Most people are familiar with 1953 George Pal film, or the 2005 Spielberg film. They, like most adaptations, keep most of the major plot beats, but contort them a lot to give the story stronger characters and pacing. There are basically seven major scenes in the story: the first Martian ship lands and is initially mistaken for a meteorite; the Martians emerge, erect a war machine, and slaughter the first responders; the military responds and is routed by “heat ray” weapons; a suicide attack by Earth’s most formidable weapons of war destroys one war machine; the martians release poisonous black smoke, pretty much terminating the military response; the protagonist holes up in a farmhouse, where he gets a good look at the Martian modus operandi, usually by watching another survivor get eaten during a panic attack; the protagonist meets an artilleryman with delusions about setting himself up as leader of a new society; the Martians all die suddenly from disease. Different adaptations give different emphasis to these parts or introduce a twist — the George Pal movie has the war machine survive unscathed in their equivalent of the Thunderchild scene; Spielberg has the Martian warcraft buried underground ahead of time rather than arriving from Mars with their operators — but they’re usually all there. The basic beats are even pretty much all there in Roland Emmerich’s Independence Day; Randy Quaid basically plays the role of the Thunderchild, Area 51 takes the place of the farmhouse, and the invaders are ultimately brought down, after all of man’s devices had failed, by the humblest thing that God in His wisdom had put upon the Earth: Jeff Goldblum (I mean, yes, they used a computer virus, and that’s interesting (if nonsensical) in that it is such an obvious “clever twist” on the end of War of the Worlds that it’s hard to imagine it wasn’t a deliberate homage, but my answer is funnier).

War of the Worlds begins with an opening narration that frames the story in the most awkward of tenses, the present-as-past-in-future-perfect: “In the thirty-ninth year (Of course, technically, 1938 is the Thirty-eighth year of the twentieth century, as 1900 is part of the nineteenth century. But clearly even in 1938 everyone knew that was pointlessly pedantic) of the twentieth century came the great disillusionment. It was near the end of October. Business was better. The war scare was over. More men were back at work. Sales were picking up. On this particular evening, October 30, the Crosley service estimated that thirty-two million people were listening in on radios.” We catch the tail-end of a weather report before the announcer hands over to a musical program, which in turn is interrupted by an announcement that an eruption of blue flame on Mars has been sighted by an observatory.

After a bit more back and forth between the announcer and the soothing sounds of Ramon Raquello and his Orchestra, we get to meet the man who will eventually become the protagonist of the story, Professor Richard Pierson, an astronomer at Princeton. Howard Koch’s radioplay stays fairly close to the major beats of the original novel, even more than the many later adaptations, but here we get one of the earliest and most influential changes. Wells, of course, rarely bothered with proper names for his characters. The protagonist of the book is described as an essayist, but doesn’t have a name. He seems most closely analogous to Carl Phillips, the reporter who interviews Pierson. In the ’30s, the Intrepid Reporter Hero would have already been a familiar trope. Instead, this version of the story will follow Pierson in its second half. There’s an analogous character to him in the original, the “famous astronomer” Ogilvy, but he’s killed off-screen at the beginning of the invasion. I can’t help but wonder if Professor Pierson is named for Pearson’s, the magazine that originally published War of the Worlds in serial form back in 1897.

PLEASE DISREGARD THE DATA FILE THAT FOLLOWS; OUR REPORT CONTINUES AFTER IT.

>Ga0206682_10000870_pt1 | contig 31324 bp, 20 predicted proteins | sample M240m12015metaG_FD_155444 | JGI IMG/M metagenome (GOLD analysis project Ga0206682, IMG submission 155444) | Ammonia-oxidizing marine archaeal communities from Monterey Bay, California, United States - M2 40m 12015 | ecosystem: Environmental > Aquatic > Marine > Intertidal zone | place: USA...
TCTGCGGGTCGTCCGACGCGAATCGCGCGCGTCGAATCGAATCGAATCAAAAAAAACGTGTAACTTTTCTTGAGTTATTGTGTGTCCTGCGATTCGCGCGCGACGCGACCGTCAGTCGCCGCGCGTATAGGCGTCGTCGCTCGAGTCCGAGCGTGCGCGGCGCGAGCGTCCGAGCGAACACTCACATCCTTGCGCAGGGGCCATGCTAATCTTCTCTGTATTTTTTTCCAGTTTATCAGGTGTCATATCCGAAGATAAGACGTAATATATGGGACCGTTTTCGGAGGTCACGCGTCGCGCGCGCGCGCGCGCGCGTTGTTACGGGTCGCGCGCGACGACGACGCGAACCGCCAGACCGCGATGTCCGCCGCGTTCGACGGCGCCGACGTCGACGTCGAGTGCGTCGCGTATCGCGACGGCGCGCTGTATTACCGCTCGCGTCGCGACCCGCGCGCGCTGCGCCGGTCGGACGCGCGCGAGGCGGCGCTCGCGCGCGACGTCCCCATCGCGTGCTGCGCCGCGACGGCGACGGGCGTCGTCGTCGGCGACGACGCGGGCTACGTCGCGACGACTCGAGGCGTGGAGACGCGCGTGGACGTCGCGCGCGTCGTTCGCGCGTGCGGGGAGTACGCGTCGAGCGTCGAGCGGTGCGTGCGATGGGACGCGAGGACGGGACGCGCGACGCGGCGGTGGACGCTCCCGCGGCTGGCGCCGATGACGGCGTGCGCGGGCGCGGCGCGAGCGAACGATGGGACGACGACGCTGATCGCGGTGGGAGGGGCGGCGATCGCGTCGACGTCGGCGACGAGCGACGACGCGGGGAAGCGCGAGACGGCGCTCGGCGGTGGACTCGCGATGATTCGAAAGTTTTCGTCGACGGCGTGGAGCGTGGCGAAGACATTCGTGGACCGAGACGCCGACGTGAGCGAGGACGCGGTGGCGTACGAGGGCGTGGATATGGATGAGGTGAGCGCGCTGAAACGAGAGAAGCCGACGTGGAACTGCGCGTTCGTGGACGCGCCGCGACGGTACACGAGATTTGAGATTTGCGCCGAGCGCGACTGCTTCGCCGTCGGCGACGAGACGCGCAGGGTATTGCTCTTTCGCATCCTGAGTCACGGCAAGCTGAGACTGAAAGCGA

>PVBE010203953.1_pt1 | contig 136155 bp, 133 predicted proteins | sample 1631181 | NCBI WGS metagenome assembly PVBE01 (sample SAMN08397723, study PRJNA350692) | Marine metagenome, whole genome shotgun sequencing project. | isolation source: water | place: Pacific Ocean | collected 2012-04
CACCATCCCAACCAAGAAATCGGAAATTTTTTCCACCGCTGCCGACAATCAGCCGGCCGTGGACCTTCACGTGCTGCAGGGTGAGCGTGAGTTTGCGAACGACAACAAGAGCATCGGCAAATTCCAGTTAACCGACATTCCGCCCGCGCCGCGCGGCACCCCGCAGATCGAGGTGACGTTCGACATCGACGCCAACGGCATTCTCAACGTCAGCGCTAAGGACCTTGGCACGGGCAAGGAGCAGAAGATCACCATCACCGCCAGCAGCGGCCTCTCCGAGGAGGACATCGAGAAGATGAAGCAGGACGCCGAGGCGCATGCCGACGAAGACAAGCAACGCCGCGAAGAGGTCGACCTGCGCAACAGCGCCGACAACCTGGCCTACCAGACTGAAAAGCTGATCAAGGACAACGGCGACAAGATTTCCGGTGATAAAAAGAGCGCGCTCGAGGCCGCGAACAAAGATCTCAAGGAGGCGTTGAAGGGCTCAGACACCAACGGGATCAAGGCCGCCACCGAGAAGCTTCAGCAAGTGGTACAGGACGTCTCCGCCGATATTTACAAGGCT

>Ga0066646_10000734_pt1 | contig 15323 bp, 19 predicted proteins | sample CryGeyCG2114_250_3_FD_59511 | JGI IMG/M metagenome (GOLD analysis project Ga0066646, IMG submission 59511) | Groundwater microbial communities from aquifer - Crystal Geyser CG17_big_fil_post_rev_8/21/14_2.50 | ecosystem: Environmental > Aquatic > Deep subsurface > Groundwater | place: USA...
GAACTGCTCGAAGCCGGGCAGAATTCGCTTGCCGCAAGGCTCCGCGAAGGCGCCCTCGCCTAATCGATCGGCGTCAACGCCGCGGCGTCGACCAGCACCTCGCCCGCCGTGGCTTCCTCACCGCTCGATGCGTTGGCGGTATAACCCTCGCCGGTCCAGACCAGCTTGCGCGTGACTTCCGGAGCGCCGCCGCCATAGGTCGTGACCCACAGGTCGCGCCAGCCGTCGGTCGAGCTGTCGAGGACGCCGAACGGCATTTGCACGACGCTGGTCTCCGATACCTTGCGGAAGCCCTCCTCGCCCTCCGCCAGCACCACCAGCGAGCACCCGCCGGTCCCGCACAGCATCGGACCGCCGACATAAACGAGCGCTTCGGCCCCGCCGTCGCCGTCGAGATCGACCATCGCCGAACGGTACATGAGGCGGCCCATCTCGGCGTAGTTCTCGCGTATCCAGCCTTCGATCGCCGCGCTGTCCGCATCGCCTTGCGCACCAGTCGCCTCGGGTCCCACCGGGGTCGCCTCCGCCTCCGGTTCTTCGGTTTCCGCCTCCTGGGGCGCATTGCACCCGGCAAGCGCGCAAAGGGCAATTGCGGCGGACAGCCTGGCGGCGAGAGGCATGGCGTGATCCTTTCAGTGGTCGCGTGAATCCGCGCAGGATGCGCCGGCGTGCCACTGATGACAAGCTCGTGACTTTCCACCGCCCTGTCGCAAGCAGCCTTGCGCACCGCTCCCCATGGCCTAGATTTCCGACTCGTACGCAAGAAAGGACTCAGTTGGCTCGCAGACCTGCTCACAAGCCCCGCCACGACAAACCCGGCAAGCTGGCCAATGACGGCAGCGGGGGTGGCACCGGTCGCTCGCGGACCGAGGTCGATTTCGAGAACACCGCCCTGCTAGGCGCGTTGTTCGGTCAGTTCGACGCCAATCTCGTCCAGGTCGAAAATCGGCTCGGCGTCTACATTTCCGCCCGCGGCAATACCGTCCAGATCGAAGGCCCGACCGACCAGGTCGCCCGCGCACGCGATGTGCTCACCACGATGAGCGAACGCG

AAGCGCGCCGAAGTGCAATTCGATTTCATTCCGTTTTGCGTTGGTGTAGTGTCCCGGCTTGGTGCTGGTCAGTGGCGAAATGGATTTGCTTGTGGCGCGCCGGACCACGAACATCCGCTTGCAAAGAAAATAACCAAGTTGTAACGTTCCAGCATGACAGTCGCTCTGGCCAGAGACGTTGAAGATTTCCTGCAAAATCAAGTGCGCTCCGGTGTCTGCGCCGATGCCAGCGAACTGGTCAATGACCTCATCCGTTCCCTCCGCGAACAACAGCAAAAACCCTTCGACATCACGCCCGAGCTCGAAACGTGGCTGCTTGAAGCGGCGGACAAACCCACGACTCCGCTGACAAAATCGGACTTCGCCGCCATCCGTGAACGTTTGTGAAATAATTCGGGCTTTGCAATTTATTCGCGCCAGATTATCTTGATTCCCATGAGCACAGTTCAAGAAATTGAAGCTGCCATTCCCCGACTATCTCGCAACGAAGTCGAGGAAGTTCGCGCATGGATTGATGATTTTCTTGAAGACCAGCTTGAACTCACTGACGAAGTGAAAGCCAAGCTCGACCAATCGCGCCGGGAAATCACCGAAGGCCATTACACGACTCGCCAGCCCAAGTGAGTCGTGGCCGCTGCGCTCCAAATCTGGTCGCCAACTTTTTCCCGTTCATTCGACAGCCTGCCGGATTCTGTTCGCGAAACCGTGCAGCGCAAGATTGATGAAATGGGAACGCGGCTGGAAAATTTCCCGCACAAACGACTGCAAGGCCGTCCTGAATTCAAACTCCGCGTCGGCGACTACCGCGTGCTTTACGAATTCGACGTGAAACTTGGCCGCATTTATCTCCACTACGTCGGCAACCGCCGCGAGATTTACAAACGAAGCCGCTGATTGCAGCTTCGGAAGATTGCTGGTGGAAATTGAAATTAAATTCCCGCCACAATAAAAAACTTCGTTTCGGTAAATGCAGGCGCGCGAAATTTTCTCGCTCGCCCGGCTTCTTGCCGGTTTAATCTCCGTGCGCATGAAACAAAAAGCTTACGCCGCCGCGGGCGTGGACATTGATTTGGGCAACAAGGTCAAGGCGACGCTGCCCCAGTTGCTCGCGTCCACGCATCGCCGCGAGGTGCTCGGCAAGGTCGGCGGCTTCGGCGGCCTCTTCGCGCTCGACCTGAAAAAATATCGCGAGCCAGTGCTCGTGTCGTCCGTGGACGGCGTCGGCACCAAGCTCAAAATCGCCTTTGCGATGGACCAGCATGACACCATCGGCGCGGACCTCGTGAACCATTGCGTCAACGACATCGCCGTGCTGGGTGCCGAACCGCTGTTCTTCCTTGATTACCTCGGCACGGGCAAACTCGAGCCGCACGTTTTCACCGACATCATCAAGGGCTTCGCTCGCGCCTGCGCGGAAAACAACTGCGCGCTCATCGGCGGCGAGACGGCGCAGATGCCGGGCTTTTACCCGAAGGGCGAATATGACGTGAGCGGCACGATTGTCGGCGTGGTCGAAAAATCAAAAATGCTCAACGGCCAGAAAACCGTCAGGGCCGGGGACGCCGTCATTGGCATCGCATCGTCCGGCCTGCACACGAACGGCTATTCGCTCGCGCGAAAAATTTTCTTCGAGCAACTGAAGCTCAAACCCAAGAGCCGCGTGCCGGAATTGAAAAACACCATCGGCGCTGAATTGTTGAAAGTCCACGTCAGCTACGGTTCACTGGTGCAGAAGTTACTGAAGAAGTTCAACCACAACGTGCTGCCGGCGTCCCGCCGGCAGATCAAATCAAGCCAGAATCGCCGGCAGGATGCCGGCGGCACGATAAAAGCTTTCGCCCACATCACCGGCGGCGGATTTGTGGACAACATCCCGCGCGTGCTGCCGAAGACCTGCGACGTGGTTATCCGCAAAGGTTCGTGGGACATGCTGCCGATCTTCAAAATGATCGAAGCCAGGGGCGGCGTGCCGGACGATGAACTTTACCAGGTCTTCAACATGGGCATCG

Pierson exposits a bit, echoing Ogilvy’s sentiment that the chances of anything coming from Mars are “A thousand to one.” (Admittedly, a thousand times more likely than Ogilvy’s estimate), until they’re interrupted by a telegram, asking Pierson to investigate a suspected meteorite impact in nearby Grover’s Mills. Though Pierson doesn’t plan to investigate until the next morning, Intrepid reporter Carl Philips is summoned to the scene, and presumably gives him a lift. We’ve now pulled out fully an hour ahead of real time in our story; our announcer tells us that the meteor struck at 8:50, and refers to events as late as 9:20. About thirty seconds have passed for the listening audience when Carl and Pierson arrive in Grover’s Mill ten minutes later. Carl kills time by interviewing a yokel. I can’t stress this enough: the first fifteen minutes of this radioplay are really dry. Deliberately dry. This is really the key to selling the whole thing, because that dry, matter-of-fact style is really what sells us on this being a legitimate news report, and whether or not it actually “fools” you, it’s still what makes it effective when the world stops making sense in a few more minutes when Chase and Sanborn goes to commercial.

There is one bit I really like here, though: while describing the crowd around the fallen cylinder, Carl Phillips reports, “One man wants to touch the thing. He’s having an argument with a policeman. The policeman wins.” It’s just a beautiful bit of understatement that very efficiently evokes the idea of what happens and also gives us a real sense of Carl Phillips as a reporter. Frank Readick performs the lines with this really hard-core “detached disinterest” tone that shouts, “We all knew exactly how this was going to end.” Gates McFadden was a bit more fun with it in a 1994 production, conveying a building excitement that she suddenly suppresses on, “The policeman wins,” in a way that you know means, “The policeman just punched that guy in the face, but this is the ’30s, so reporters don’t talk about police brutality.”